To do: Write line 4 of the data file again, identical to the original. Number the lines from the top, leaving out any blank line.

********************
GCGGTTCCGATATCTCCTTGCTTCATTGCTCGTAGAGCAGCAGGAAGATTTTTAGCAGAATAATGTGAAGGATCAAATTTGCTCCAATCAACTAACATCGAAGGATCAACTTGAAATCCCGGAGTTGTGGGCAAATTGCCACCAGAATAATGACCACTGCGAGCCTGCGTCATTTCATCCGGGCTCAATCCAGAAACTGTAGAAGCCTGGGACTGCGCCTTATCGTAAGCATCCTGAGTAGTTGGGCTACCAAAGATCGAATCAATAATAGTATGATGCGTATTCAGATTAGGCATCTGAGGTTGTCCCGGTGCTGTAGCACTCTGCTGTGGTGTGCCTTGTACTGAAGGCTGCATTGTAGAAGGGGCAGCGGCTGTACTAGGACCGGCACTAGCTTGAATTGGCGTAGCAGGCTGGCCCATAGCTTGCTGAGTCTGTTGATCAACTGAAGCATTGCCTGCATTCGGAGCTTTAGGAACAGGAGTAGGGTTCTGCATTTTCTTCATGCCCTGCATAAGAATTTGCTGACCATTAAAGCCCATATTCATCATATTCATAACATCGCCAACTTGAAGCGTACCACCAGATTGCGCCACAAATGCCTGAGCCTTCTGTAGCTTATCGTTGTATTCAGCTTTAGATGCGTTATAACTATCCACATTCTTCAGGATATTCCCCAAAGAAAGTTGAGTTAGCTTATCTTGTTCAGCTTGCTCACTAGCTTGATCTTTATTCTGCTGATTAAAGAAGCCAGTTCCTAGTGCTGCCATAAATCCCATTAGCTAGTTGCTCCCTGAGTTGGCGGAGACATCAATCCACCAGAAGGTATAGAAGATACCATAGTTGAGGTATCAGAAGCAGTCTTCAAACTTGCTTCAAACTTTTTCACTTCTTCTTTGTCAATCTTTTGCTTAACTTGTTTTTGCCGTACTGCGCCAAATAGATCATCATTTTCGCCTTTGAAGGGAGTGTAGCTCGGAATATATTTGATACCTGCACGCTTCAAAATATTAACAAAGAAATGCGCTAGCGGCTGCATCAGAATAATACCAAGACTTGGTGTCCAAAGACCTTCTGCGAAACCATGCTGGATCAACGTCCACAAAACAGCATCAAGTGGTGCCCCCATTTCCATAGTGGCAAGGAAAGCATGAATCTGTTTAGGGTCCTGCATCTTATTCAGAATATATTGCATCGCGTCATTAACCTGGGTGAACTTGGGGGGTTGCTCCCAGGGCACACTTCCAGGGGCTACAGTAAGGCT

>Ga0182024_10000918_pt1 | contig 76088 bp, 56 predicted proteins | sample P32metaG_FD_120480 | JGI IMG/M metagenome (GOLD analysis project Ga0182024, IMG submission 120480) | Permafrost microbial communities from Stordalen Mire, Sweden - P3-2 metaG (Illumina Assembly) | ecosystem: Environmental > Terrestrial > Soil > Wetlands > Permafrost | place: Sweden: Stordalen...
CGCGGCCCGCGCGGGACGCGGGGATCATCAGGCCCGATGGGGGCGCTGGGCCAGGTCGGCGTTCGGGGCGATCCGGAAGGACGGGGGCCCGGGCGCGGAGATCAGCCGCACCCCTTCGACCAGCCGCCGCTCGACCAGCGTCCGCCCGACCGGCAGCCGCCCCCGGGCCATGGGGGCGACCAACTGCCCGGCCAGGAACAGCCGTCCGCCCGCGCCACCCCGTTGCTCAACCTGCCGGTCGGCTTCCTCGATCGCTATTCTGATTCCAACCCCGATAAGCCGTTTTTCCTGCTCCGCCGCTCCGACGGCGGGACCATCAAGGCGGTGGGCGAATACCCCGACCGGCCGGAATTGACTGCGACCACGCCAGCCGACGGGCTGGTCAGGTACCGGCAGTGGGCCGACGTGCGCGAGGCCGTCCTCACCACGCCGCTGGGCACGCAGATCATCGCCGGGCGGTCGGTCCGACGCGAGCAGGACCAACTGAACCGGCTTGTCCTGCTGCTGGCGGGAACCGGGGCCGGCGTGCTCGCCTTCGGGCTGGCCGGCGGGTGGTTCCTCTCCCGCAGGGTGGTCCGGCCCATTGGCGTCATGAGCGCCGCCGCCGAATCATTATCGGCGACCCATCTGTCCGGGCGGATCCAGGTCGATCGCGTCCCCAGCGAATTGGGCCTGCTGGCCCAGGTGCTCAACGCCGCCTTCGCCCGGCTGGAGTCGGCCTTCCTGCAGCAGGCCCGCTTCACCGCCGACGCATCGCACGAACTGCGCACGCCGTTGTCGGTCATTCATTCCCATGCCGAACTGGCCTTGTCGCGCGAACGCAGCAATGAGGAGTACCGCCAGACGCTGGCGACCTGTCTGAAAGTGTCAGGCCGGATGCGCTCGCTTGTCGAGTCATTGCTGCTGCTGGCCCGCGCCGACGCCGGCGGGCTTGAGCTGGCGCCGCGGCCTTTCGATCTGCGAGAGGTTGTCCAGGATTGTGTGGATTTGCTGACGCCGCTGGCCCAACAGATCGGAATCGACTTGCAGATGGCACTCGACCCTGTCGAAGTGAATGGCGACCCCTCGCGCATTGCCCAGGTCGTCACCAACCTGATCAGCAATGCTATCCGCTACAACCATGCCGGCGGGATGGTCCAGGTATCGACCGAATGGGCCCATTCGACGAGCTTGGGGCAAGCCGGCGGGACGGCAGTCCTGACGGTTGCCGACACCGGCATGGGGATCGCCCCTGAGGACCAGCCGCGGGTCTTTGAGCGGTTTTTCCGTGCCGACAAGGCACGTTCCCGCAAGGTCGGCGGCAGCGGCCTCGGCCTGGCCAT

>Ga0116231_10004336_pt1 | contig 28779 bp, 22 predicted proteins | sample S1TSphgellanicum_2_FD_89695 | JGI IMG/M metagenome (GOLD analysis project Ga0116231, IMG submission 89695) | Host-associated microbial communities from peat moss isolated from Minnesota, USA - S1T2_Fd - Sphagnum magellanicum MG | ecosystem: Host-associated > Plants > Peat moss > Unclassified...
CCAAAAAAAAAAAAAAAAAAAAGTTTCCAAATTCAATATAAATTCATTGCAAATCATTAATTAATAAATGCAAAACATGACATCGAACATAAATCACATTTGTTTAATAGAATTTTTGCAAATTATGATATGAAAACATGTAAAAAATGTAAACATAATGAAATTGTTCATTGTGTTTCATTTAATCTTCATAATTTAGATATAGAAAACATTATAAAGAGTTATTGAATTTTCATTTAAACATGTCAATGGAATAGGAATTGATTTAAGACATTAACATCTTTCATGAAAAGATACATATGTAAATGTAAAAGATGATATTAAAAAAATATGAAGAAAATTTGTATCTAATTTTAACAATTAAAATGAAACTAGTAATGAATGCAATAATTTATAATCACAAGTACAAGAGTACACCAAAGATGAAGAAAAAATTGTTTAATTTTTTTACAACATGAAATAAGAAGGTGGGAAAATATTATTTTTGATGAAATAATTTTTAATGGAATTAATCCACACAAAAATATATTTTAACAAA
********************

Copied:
>Ga0116231_10004336_pt1 | contig 28779 bp, 22 predicted proteins | sample S1TSphgellanicum_2_FD_89695 | JGI IMG/M metagenome (GOLD analysis project Ga0116231, IMG submission 89695) | Host-associated microbial communities from peat moss isolated from Minnesota, USA - S1T2_Fd - Sphagnum magellanicum MG | ecosystem: Host-associated > Plants > Peat moss > Unclassified...